Guess NYC is getting tired of seeing its citizens lining up in the emergency room because they eat crap for food. Suspect the rest of the country should get on the bandwagon.
New York City’s Health Department on Tuesday proposed a near ban on the use of artificial trans fat at restaurants, likening its health danger to that of lead paint. The proposal would limit the use of the artery-clogging fat, which is often used in fast foods, to 0.5 grams per serving. The proposal comes after a year-long city campaign to educate restaurants on the effects of such fats and encourage them to stop their use.
It doesn’t take a genius to cut back on this stuff – just read the labels when you shop and if you don’t see trans fats listed, look for “partially hydrogenated” in the ingredients list. If you see that, then pass on to a healthier item. Muffins, crackers, cookies, cakes, pies, etc. usually have them, but some people are trying to eliminate them now, so read the label.
If you live in the NYC area, the online grocer FreshDirect has no transfats in any of its foods, so check them out.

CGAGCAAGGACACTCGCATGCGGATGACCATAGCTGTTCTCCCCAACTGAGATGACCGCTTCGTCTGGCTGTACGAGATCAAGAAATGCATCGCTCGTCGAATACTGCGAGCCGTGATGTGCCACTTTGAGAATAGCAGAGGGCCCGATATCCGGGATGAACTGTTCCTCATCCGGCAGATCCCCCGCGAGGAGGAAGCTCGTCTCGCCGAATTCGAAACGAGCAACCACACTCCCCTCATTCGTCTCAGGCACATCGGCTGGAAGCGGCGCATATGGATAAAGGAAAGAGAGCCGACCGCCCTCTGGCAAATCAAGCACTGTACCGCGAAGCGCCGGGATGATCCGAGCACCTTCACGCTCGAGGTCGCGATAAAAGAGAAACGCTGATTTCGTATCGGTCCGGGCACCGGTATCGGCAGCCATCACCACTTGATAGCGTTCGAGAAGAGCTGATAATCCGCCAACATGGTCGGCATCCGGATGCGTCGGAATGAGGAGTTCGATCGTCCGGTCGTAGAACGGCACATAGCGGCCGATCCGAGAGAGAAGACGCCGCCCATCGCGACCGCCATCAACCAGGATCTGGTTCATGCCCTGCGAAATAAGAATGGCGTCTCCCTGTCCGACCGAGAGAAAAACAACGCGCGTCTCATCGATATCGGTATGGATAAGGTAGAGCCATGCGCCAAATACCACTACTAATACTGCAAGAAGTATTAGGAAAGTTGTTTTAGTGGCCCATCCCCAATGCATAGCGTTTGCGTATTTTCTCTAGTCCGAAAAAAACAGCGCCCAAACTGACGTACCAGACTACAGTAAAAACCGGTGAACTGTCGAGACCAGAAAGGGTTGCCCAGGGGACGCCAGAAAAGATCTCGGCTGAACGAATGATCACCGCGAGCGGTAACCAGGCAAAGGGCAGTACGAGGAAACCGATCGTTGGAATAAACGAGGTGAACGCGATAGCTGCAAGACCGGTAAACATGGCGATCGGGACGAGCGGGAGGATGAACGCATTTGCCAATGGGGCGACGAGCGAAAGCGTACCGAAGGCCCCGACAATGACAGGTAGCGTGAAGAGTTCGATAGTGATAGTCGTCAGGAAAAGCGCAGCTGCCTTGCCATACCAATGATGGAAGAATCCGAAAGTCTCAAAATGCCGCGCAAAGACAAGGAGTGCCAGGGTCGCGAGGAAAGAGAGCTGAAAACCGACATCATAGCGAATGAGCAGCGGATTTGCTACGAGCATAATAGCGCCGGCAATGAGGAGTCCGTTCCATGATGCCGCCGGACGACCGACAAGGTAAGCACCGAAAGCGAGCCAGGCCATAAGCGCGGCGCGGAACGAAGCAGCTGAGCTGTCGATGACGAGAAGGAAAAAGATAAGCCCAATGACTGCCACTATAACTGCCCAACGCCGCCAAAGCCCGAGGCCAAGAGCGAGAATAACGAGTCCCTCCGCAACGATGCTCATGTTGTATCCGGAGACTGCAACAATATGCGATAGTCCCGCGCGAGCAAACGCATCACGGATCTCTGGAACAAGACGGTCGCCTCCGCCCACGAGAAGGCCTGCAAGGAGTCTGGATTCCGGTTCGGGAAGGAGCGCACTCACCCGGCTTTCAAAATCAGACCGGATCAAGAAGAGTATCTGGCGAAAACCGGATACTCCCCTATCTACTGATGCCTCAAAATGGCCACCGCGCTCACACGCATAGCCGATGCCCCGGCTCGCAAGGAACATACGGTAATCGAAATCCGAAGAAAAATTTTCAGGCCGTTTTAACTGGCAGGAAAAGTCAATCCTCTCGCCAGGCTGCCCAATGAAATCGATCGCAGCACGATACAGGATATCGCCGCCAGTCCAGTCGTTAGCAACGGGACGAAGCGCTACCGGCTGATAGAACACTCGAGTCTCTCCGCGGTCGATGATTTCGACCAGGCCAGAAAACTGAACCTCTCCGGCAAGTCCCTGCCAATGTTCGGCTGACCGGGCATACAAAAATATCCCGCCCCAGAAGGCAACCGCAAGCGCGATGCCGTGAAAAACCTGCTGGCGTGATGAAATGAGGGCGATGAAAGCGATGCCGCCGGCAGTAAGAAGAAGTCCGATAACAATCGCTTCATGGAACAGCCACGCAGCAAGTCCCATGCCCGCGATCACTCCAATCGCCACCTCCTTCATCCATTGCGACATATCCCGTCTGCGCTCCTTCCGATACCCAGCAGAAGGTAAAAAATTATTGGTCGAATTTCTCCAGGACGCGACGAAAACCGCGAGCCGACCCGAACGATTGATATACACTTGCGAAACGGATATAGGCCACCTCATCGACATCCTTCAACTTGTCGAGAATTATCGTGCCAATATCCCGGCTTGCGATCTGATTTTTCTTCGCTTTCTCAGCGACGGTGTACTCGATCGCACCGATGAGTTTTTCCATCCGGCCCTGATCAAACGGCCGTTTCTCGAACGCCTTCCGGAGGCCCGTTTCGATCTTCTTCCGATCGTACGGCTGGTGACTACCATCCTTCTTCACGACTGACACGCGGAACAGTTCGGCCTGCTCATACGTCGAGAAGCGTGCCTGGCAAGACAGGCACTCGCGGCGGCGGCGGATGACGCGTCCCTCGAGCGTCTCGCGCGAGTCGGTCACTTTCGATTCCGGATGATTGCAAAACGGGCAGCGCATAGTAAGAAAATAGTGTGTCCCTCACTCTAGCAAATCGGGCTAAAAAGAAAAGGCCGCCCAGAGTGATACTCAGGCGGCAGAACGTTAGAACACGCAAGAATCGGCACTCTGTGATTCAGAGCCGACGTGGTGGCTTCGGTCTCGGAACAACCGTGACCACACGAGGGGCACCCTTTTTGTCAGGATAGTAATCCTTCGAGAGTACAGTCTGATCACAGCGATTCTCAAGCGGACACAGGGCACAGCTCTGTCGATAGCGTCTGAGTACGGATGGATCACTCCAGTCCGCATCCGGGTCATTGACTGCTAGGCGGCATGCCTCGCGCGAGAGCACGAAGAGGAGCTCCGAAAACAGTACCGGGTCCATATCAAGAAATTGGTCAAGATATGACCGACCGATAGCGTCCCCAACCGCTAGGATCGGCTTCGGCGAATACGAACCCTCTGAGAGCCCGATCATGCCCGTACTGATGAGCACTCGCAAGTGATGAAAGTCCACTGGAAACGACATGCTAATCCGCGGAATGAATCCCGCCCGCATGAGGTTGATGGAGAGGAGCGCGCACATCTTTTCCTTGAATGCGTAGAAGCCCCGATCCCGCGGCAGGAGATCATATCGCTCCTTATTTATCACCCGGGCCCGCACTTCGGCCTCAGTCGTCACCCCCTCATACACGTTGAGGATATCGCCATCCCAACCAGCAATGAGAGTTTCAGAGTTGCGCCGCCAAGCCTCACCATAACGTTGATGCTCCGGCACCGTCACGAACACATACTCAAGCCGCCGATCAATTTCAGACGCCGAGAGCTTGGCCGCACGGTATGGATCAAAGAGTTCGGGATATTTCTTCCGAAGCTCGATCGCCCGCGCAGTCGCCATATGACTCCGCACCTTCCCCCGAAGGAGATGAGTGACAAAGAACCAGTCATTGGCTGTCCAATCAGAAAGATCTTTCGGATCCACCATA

The FDA requires products manufactured after January 1, 2006, to list trans fat content directly beneath the “saturated fat” entry on the Nutrition Facts Panel. This listing includes both artificial and naturally occurring trans fat. Under the new guidelines, a product can claim to have zero grams of trans fat as long as it contains 0.49 grams of trans fat (or less) per serving. Thus, several servings of a given product might actually add up to a significant amount of trans fat.
The best way to avoid dietary trans fat is to read both the Nutrition Facts Panel and the ingredient statement and to avoid those products that contain hydrogenated oil.
trans fat – An unsaturated fatty acid produced by the partial hydrogenation of vegetable oils and present in hardened vegetable oils, most margarines, commercial baked foods, and many fried foods. An excess of these fats in the diet is thought to raise the cholesterol level in the bloodstream.